How to build comitment to a substance abuse treatment program

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Information about How to build comitment to a substance abuse treatment program

Published on March 7, 2014

Author: juanBlea



Though various treatment programs show improvement, treatment compliance appears to be the key operating variable. However, my life’s mission is to teach everyone that we all have the source of all that’s good, strong, and beautiful within us. In learning to access that source, we can become the creators of our life story.

The same principle applies to treating substance abuse. Too often, the substance abuser is acting based upon someone else’s wishes and hopes for his or her life. But, empowerment research suggests that when people are committed to something, they will act from their own respective source of that which is good, strong, and beautiful.

Therefore, this short presentation that provides my way of building commitment within treatment. The basic idea is that, if we can teach people to share in their development of their treatment goals, then they probably will stay committed to their treatment.

The core of the presentation, by the way, works for anyone who leads others. Simply substitute “substance abuse treatment” for any other program or set of activities and the result: building commitment should emerge. Really, reflective writing and understanding is at the heart of the method and there is work involved. But the results are worth it.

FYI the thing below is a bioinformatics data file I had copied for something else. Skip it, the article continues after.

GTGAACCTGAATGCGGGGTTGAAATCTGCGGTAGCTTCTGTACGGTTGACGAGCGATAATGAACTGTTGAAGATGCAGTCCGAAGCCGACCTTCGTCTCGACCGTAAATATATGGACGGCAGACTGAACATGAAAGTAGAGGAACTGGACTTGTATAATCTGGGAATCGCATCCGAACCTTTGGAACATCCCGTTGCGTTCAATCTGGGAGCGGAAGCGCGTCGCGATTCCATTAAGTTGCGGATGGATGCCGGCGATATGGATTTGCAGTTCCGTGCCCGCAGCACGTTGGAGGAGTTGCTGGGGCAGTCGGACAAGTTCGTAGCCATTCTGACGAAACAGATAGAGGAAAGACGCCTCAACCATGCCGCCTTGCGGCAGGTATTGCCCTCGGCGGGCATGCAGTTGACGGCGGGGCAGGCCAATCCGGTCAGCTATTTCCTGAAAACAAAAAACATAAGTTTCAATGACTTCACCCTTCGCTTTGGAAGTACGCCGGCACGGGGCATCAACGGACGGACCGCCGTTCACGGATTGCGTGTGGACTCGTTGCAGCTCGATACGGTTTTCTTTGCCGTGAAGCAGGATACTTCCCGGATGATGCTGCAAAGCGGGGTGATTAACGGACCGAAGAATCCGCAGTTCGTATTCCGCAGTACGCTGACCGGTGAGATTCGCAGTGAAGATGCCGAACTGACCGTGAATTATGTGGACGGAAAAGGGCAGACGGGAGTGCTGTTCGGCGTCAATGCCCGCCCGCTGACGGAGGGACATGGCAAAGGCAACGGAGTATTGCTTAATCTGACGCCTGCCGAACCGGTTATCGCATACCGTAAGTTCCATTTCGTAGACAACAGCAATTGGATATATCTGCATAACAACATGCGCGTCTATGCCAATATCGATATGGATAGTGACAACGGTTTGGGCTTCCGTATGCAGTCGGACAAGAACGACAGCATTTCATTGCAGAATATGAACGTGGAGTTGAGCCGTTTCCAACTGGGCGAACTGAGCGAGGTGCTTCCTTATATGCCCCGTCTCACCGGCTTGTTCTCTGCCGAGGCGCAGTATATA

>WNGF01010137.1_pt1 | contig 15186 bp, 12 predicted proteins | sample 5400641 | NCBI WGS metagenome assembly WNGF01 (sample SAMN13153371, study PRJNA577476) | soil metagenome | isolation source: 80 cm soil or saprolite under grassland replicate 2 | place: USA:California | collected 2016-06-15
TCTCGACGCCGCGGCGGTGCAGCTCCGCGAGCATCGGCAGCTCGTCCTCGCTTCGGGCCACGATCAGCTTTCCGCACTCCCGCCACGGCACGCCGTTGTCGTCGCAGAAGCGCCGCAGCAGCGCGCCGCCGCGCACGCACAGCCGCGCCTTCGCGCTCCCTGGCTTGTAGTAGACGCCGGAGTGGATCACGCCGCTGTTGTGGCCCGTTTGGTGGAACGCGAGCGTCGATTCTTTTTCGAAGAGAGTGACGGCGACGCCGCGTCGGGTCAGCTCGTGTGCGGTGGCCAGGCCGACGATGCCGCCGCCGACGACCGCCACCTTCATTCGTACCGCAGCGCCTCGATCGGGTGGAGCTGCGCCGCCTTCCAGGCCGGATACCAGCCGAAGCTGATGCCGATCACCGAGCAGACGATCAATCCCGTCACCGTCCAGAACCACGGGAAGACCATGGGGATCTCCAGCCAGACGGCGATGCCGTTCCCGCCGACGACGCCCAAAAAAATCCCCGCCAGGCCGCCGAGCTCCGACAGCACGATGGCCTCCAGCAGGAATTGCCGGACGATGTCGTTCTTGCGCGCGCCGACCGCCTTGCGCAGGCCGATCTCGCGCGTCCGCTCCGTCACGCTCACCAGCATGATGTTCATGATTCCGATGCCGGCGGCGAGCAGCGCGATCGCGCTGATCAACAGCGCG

Developing Commitment, not mandating Compliance, Within Substance Abuse Tx By Juan Blea, M.Ed., LADAC

What’s the diff?

“Compliance refers to a behavior that is requested by another person or group; the individual acted in some way because others asked him or her to do so (but it was possible to refuse or decline). Source:

“Commitment is the state or quality of being dedicated to a cause, activity, or goal Source: Merriam-Webster Online

How do we develop commitment?

First, by establishing a “mutual context” Then, by understanding our roles

A mutual context is one in which everyone: • • • • Has respect for personalities Participates in decision making Has freedom of expression and availability of information Shares mutuality in responsibility in defining goals, planning, and conducting activities. Source: Knowles, M. (1992). The Adult Learner. Burlington, MA: Elsevier.

In our roles, we should be: • • • • Situated: People gain a sense of meaning from the role and believe themselves competent within the role. Social: Influential, influence-able, and interdependent. Autonomous: Self determining. Flexible Source: Blea, J. (2008). A Model for Contextual Leadership. Santa Fe, NM: Redtail Press.

What can we do next? • • Share thoughts about whether or not ours is a mutual context Analyze our respective roles per the listed criteria; why or why not?

Have a nice day !

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